events of September 11, covered in this issue of Healthstate, have prompted
many people to take pen in hand to voice their feelings. Here are two such
offerings: an essay written on September 14 by Michael Alfano, DMD, PhD,
NJDS 71, now Dean of NYU College of Dentistry, and a poem from David
M. Gibson, EdD, Dean of UMDNJ-School of Health Related Professions.
TOO FEW SIRENS
My office is on First Avenue in Manhattan, right in the middle of "hospital row." Usually, the ambulances I hear are an annoyance, but not today. Because each siren means that maybe another survivor from the carnage of the past week has been found. Sadly, there have been too few sirens.
I have the honor to be dean of what is probably the most diverse dental school on earth, the dental school that is the closest to the twin towers, and the dental school that, like so many others, demonstrated great character in this time of crisis. This honor also brings responsibility. I write today out of a sense of duty to my colleagues in dentistry, to thank all of you in our profession who expressed such concern and generous offers to help, and to call you to action.
Our dental clinics remained open throughout the crisis because, like you, we take care of people. Our students, traumatized by watching the horror unfold through our windows, volunteered anywhere they could. They went to triage centers near ground zero, to Bellevue Hospital across the street, and to the Medical Examiners office two blocks away where they handed out water and facemasks to people who were looking for loved ones. We also helped the MEs office, overwhelmed by the scope of the tragedy, as our faculty members, trained in forensics, were called to action; and by donating a large quantity of supplies and equipment, including half of the X-ray processors in our building. Indeed, our faculty and staff literally built a temporary darkroom to expedite the processing of the grim information that was so desperately needed by grieving relatives. Within hours we had also set up counseling services for the members in our learning community who needed help. We did much more, but nothing more than you would have done.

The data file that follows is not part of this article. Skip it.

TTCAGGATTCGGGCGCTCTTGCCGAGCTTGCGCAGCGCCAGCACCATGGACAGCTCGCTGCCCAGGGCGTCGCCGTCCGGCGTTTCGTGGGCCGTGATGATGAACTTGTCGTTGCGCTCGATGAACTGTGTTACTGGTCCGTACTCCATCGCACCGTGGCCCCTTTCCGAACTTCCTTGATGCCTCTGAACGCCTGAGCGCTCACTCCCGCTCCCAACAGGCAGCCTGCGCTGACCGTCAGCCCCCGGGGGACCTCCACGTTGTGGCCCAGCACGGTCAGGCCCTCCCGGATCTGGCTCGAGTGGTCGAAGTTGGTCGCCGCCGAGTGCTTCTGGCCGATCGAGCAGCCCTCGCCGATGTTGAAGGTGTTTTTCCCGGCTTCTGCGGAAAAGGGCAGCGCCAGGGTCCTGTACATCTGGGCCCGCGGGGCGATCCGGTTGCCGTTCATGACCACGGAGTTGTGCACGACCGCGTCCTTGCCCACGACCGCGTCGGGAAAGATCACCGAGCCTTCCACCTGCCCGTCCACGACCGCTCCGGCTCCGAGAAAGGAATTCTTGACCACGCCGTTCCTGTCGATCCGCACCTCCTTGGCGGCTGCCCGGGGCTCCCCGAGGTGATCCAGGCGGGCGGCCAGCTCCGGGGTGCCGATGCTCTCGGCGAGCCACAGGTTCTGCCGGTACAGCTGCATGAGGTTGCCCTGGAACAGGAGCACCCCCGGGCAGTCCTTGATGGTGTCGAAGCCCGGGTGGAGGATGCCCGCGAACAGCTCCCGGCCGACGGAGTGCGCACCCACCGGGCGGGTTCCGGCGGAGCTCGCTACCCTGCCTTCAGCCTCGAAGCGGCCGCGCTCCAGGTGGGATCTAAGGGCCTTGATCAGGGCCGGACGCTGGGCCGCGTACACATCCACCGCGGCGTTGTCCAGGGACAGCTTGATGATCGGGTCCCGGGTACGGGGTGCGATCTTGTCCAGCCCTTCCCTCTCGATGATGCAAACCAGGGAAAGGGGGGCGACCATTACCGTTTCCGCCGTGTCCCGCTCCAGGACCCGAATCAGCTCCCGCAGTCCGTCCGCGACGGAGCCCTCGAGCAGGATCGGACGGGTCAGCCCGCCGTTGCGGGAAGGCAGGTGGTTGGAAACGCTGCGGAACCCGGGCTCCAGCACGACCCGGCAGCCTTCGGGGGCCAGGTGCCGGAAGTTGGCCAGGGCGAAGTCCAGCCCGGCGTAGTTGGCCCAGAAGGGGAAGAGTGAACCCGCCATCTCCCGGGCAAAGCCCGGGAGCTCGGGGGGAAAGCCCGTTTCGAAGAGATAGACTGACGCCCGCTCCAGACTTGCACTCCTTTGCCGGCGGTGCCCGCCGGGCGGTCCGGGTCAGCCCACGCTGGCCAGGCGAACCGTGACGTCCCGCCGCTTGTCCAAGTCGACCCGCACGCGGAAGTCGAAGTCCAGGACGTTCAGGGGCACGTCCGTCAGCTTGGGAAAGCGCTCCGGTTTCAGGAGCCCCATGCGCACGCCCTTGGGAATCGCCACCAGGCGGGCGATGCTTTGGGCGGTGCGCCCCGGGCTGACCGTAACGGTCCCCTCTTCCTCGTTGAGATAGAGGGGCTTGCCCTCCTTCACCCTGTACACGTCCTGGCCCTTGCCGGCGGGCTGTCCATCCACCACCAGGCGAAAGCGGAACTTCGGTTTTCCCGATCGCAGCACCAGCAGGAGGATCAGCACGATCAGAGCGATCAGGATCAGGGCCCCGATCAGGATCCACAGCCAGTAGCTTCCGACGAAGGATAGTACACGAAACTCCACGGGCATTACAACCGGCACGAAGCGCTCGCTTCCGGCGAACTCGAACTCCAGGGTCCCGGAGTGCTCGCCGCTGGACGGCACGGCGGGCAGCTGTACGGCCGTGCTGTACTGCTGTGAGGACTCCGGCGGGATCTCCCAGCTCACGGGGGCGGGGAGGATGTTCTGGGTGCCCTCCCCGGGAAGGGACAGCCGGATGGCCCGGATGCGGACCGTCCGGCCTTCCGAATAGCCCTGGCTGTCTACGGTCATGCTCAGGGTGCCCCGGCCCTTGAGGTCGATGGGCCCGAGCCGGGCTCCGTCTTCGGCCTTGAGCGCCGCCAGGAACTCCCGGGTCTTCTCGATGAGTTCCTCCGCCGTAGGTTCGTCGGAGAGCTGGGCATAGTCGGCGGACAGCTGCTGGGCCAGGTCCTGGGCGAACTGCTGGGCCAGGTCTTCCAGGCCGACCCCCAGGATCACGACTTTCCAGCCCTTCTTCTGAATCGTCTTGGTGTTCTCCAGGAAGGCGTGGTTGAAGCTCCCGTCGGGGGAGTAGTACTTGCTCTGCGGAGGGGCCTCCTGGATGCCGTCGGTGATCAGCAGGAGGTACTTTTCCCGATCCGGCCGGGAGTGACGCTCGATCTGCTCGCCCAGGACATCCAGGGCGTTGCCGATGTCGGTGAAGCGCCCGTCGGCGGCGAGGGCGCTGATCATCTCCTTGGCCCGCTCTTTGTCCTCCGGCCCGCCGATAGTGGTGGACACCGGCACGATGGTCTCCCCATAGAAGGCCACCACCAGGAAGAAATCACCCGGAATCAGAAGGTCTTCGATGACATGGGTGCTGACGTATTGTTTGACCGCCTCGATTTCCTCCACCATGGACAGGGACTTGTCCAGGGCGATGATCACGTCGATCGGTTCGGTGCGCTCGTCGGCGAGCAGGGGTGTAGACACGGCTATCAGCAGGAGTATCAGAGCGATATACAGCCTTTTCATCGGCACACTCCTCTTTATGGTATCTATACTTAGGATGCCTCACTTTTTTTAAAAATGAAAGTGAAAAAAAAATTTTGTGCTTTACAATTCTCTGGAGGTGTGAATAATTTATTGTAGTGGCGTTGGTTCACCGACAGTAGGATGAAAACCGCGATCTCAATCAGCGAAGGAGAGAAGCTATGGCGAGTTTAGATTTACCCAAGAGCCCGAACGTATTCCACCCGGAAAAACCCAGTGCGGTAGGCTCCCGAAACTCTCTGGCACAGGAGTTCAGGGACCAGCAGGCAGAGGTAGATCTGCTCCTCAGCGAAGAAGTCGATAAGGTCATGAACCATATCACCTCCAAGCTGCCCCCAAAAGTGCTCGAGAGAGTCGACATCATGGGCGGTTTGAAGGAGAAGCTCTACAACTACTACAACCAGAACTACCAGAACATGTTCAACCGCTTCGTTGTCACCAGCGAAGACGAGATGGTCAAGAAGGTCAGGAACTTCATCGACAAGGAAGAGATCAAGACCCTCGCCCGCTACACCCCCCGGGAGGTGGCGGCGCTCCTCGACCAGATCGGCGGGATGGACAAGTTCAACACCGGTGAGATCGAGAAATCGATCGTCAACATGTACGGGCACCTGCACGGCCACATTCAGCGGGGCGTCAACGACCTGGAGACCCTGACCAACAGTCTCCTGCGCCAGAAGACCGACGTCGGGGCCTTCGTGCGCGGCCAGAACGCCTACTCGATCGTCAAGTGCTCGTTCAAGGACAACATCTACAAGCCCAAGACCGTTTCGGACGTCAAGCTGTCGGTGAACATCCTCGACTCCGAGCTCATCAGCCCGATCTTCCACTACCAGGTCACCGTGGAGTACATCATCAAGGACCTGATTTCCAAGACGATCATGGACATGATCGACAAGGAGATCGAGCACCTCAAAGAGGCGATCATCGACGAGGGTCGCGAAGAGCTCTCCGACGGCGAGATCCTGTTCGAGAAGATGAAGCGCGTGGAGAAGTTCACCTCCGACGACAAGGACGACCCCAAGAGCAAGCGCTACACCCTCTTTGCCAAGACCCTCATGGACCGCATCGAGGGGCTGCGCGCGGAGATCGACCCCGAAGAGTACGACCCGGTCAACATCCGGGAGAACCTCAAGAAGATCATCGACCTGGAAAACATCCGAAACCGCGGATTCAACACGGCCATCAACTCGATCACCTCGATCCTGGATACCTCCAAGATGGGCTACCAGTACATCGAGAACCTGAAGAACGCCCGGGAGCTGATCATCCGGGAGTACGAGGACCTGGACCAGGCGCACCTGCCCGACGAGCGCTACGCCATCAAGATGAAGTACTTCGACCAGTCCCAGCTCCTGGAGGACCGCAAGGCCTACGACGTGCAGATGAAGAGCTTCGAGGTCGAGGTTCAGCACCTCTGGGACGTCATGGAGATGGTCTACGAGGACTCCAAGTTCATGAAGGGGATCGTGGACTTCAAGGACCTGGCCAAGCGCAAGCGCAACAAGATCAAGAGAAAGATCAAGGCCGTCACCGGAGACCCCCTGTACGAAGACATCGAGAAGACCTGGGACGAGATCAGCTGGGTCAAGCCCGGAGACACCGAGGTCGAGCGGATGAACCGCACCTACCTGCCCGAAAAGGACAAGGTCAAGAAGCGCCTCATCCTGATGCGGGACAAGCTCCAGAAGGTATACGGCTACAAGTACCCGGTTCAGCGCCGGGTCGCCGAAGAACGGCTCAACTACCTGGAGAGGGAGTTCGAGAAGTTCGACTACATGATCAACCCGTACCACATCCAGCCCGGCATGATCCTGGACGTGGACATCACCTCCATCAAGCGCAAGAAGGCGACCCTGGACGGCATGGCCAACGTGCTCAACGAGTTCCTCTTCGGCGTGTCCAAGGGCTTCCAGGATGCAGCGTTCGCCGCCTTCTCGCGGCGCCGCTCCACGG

On Thursday, we resumed classes and engaged in business, certainly not business as usual, but business nonetheless. To do less would mean that terrorism wins. We also worked to ensure that our strong legacy of multiculturalism was sustained, not destroyed, as the terrorists would have liked. Then on Friday, in a sadly ironic twist of fate, we held an abbreviated version of a Continuing Education Course that we had scheduled months ago called, "A Health Professionals Response to the Terrorist Threat." This program sprang from a recommendation that our College made to our parent university earlier this year to establish an "Institute on Catastrophic Events." Such an institute would catalyze public debate on scores of relevant topics from bioterrorism, to collapsed water tunnels, to evacuation plans that have previously received little public vetting.